A generally gushy article on the EFF and Comcast appears today in The Frisco Weekly, making one telling point:
A 2007 study by professors at Clemson University offered solid proof that as few as 15 BitTorrent users on a Comcast-like network could degrade downloads and uploads for everyone else, making streaming videos stutter, or causing other delays. The popularity of BitTorrent, combined with video-streaming sites like YouTube, now clogs up the Internet, Comcast says. That’s why the company says it performs “traffic management” to keep the lanes open for everyone.
Comcast has repeatedly denied that it can “block” BitTorrent traffic. Instead, a spokesman says all ISPs “manage” Net traffic to ensure all customers can receive e-mail and surf the Web. Peer-to-peer users of BitTorrent are a bandwidth-hungry minority, Comcast contends.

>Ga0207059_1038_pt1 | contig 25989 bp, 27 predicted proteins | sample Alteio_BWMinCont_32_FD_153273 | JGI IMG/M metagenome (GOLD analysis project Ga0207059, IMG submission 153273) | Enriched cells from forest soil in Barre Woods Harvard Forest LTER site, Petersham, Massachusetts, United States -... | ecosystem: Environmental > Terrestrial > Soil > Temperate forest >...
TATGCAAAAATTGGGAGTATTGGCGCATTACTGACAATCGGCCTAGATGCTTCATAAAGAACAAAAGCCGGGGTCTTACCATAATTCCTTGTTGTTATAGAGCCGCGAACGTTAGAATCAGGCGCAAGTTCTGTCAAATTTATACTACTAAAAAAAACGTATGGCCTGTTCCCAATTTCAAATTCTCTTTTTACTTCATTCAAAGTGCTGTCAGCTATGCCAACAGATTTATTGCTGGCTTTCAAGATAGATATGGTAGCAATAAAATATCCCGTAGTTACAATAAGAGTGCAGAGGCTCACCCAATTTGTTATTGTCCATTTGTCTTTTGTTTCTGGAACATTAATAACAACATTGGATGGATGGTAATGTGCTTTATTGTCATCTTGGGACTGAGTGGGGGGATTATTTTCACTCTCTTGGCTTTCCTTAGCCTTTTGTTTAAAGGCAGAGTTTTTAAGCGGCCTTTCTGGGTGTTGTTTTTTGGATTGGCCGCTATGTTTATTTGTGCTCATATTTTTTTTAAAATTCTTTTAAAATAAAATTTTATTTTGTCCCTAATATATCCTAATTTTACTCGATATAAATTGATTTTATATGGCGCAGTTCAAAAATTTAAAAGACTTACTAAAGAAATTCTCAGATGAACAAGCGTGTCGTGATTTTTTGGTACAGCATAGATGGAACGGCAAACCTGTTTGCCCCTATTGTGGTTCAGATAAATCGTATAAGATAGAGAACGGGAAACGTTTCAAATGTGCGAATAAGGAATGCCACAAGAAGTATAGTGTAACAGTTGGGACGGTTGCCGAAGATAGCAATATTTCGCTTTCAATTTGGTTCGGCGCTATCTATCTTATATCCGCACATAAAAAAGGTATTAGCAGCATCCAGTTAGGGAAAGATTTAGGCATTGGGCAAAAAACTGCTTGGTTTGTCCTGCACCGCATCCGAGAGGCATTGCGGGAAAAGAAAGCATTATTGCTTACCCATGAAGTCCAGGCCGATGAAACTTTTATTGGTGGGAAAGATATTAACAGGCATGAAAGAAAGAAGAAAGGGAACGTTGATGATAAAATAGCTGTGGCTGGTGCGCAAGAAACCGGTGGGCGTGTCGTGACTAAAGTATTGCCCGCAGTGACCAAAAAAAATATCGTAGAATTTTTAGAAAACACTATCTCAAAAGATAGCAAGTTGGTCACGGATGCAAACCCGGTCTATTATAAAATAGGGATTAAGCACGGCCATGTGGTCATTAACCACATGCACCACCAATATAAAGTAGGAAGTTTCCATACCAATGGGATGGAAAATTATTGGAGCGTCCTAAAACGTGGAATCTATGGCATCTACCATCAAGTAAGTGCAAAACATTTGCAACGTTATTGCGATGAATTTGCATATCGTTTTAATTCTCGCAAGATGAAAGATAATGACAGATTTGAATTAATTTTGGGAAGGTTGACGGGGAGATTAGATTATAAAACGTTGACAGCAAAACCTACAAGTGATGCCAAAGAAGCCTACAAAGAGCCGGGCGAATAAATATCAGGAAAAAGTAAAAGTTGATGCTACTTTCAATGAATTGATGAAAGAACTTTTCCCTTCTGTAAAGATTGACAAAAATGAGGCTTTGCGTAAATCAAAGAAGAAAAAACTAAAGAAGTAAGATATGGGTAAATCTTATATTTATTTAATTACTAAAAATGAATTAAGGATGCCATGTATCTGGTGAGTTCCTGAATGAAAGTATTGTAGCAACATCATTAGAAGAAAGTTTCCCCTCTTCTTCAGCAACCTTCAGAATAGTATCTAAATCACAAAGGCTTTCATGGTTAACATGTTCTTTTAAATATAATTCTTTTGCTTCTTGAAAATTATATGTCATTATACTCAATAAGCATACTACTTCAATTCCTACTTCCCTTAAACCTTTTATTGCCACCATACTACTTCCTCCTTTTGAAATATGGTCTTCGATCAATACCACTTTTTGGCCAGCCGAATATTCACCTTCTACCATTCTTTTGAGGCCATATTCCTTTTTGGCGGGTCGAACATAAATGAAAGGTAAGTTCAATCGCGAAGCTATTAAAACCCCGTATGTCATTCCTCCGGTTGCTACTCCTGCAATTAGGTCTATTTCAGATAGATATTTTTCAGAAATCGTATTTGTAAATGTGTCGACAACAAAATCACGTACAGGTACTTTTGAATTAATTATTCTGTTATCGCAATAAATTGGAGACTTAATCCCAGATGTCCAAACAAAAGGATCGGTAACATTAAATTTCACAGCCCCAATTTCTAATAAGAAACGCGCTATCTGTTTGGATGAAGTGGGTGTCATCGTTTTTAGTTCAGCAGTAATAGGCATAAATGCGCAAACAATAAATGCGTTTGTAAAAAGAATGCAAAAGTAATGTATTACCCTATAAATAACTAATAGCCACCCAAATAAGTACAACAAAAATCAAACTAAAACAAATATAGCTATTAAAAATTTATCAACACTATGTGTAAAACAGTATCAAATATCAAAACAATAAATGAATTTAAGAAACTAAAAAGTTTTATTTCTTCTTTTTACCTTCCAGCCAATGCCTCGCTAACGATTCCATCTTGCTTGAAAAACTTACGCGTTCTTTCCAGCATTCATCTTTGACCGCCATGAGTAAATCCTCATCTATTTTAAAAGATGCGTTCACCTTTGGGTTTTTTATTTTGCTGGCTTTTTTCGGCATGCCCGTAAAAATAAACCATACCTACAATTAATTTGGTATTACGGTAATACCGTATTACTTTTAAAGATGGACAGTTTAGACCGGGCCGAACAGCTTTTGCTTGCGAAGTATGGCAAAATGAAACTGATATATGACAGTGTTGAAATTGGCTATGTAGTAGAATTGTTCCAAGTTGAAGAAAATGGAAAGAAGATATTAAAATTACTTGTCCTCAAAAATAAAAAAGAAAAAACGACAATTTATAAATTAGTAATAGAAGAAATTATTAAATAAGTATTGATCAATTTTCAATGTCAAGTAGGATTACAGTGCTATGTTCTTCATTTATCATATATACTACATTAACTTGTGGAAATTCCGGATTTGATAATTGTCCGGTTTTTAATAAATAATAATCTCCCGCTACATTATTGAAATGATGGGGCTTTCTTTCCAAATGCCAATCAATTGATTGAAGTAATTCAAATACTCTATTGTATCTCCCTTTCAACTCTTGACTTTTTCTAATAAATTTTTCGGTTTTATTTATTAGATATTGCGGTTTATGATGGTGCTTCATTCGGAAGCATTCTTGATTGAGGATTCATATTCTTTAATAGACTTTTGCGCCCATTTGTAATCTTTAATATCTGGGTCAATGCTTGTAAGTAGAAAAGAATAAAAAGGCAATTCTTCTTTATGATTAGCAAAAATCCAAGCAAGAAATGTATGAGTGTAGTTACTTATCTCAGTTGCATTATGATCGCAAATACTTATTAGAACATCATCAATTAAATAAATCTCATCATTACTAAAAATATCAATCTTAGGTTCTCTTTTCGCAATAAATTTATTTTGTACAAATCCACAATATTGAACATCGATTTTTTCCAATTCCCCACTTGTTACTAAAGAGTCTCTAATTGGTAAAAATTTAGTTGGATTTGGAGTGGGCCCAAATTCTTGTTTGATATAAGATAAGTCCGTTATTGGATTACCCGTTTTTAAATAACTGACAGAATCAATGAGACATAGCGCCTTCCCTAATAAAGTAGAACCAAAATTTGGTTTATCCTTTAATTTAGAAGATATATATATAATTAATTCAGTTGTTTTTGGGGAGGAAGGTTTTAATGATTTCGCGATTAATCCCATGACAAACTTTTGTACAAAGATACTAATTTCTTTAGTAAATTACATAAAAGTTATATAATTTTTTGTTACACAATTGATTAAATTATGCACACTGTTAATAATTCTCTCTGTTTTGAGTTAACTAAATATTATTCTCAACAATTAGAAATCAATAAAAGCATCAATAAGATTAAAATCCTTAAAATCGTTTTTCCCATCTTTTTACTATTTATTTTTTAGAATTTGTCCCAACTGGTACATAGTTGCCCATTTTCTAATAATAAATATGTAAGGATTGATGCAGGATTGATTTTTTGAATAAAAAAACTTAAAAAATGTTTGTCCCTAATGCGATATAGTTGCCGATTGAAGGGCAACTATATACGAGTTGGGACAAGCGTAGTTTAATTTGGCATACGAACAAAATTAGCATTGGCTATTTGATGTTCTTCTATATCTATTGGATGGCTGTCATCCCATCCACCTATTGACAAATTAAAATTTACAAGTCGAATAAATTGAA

[BitTorrent creator Bram] Cohen agrees. In fact, it’s something he predicted when he first thought up BitTorrent. “My whole idea was, ‘Let’s use up a lot of bandwidth,'” he laughs. “I had a friend who said, ‘Well, ISPs won’t like that.’ And I said, ‘Why should I care?'”
Why indeed, as long as somebody else pays the bill?